“I think Lent asks very important questions,” the bishop said. “It’s reminding us to get away, in a sense, from all the things going on in our lives and start the day asking, what do we need to do to better our relationship with God? Pick one thing. Try it. Think in a new way and do something different to enrich your life.”

Father Anthony Aarons, rector of the Basilica of the National Shrine of Mary, Queen of the Universe and Missionary of Mercy appointed by Pope Francis agreed. “To be quite frank, if we are in that state of sin, we will not see Him. We will not recognize Jesus because sin blinds us from seeing the face of God.”

Lent can be viewed as a long period of the Sacrament of Reconciliation explained Father Aarons. He recalled Jesus’s words when He appeared to His disciples on Easter: “He breathed on them, and said to them, ‘Receive the Holy Spirit. If you forgive the sins of any, they are forgiven; if you retain the sins of any, they are retained’” (Jn 20:21-23).

“The whole thing is that Easter becomes the empowerment of these Apostles to take away the sins of other people,” Father Aarons shared. “Therefore, the connection is made with Easter as the time of celebrating the freedom from sin.”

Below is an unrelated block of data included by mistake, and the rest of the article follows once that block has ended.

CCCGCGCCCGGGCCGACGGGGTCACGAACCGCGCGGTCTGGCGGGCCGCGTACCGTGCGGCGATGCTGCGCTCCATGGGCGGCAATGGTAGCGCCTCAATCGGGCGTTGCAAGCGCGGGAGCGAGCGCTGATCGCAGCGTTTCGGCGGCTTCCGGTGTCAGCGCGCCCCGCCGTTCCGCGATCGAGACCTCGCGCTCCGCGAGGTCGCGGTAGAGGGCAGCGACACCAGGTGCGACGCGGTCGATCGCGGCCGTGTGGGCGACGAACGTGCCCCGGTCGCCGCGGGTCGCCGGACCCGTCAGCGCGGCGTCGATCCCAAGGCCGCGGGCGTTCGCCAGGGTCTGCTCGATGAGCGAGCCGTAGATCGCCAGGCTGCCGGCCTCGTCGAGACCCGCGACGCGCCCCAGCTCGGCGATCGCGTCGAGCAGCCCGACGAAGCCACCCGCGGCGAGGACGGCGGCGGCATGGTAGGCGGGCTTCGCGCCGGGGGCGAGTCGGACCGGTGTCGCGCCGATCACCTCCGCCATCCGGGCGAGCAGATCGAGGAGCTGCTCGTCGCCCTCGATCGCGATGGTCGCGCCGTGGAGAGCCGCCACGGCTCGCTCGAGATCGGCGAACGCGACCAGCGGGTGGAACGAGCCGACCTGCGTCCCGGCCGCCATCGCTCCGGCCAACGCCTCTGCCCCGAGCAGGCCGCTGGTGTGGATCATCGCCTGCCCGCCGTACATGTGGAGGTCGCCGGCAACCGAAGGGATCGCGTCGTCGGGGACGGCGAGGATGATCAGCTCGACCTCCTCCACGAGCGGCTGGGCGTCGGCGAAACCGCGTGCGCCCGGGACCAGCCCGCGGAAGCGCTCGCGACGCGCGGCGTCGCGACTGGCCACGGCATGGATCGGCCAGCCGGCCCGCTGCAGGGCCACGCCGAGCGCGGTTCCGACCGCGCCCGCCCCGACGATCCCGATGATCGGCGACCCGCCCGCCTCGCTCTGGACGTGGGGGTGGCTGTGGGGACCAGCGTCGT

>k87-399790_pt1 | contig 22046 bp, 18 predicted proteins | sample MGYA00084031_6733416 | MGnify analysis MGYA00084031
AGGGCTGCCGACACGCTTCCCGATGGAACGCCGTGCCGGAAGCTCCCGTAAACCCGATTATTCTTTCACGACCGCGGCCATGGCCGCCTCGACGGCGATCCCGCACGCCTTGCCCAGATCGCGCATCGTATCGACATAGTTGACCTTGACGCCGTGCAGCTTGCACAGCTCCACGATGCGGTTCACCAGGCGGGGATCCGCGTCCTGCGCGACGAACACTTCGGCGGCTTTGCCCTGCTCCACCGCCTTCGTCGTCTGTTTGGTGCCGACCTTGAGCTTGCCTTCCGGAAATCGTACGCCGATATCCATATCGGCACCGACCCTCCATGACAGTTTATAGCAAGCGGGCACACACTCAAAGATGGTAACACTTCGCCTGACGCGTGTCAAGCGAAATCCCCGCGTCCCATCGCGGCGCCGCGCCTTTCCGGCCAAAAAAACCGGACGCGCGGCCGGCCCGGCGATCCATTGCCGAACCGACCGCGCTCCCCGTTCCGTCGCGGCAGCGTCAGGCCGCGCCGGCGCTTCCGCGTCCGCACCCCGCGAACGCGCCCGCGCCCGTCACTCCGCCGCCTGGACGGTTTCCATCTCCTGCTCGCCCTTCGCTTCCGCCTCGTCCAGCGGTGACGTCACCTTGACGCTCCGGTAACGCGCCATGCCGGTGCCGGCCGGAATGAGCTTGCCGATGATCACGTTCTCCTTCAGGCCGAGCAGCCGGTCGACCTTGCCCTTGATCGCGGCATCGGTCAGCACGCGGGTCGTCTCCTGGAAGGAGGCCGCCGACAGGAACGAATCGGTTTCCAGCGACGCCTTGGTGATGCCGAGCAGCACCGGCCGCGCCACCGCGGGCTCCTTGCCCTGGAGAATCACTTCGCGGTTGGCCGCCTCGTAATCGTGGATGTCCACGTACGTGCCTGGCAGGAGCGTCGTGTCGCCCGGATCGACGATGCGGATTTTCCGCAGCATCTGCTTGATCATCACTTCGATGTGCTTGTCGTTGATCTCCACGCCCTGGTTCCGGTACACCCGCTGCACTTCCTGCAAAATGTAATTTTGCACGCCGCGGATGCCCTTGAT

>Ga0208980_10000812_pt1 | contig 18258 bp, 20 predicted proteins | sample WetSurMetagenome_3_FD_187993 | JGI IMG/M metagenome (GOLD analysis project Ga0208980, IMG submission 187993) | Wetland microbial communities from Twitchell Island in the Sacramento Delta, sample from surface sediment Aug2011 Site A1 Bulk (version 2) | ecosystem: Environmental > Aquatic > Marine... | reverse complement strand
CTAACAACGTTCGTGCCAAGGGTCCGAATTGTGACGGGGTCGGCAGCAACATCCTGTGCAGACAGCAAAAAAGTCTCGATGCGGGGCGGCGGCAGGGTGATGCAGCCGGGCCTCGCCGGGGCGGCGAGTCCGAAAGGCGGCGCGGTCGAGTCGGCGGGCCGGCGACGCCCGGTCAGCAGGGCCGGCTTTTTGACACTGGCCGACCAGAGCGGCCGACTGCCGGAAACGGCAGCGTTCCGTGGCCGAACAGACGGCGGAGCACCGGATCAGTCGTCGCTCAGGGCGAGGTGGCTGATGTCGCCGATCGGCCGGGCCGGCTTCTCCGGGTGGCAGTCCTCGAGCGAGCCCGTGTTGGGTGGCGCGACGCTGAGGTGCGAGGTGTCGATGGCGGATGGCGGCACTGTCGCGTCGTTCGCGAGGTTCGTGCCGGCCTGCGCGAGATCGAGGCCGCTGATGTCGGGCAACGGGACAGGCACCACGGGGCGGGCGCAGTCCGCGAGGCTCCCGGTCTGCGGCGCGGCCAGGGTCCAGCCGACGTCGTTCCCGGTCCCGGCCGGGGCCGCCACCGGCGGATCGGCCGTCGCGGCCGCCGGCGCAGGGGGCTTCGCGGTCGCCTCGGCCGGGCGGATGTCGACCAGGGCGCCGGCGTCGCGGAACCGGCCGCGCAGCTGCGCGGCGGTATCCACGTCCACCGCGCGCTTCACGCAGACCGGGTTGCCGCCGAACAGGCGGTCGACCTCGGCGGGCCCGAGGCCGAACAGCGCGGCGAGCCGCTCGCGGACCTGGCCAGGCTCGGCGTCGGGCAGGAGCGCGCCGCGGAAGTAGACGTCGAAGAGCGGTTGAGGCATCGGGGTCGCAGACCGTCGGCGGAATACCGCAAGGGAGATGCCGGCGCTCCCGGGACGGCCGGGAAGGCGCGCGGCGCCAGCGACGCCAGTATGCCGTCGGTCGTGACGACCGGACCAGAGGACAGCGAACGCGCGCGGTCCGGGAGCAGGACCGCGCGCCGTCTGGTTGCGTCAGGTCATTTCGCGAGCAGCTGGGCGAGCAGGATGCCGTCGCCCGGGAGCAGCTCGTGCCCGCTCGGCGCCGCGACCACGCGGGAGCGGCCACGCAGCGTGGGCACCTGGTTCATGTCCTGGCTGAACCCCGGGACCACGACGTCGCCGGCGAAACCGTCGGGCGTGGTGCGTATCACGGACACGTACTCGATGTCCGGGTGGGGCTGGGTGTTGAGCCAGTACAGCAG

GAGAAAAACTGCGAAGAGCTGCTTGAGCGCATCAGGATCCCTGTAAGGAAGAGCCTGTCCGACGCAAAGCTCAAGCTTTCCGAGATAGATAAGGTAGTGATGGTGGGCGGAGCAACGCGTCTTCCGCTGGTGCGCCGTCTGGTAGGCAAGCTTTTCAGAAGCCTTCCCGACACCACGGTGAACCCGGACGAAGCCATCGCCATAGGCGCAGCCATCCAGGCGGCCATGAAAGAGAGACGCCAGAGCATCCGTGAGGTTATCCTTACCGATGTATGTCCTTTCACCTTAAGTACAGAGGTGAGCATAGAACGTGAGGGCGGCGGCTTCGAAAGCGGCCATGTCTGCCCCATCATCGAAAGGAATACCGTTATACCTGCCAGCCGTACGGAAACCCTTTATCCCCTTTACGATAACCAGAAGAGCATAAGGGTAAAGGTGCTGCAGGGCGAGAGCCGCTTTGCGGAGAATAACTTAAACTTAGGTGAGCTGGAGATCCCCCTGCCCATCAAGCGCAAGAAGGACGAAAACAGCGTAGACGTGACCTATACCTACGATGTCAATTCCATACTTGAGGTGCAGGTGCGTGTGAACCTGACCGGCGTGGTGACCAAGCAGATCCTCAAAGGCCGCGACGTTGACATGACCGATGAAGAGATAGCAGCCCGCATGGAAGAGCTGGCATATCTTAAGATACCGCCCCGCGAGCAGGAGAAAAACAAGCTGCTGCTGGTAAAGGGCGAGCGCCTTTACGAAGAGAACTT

In this 2019 file photo, Father Nicholas O’Brien, pastor of St. Matthew Parish is Winter Haven, baptizes a parishioner at the Easter Vigil. (FC FILE PHOTO)

By Jesus submitting to being baptized, then going into the desert for 40 days and fasting, he identifies with our human condition, Father Aarons explained. Confession, fasting from sin leads to the resurrection of the human spirit, through Christ’s resurrection. It is a reminder he said, “our life begins in Baptism and we, to preserve that life, need to be involved in that fasting.” He explained fasting, prayer, and almsgiving are all Lenten ways of penance, clearing the way to a deeper relationship with Christ so we might share in His life, death and resurrection, seen through the prayer of the Triduum – Holy Thursday in the Last Supper, His death on the cross on Good Friday, and His resurrection celebrated at the Easter Vigil.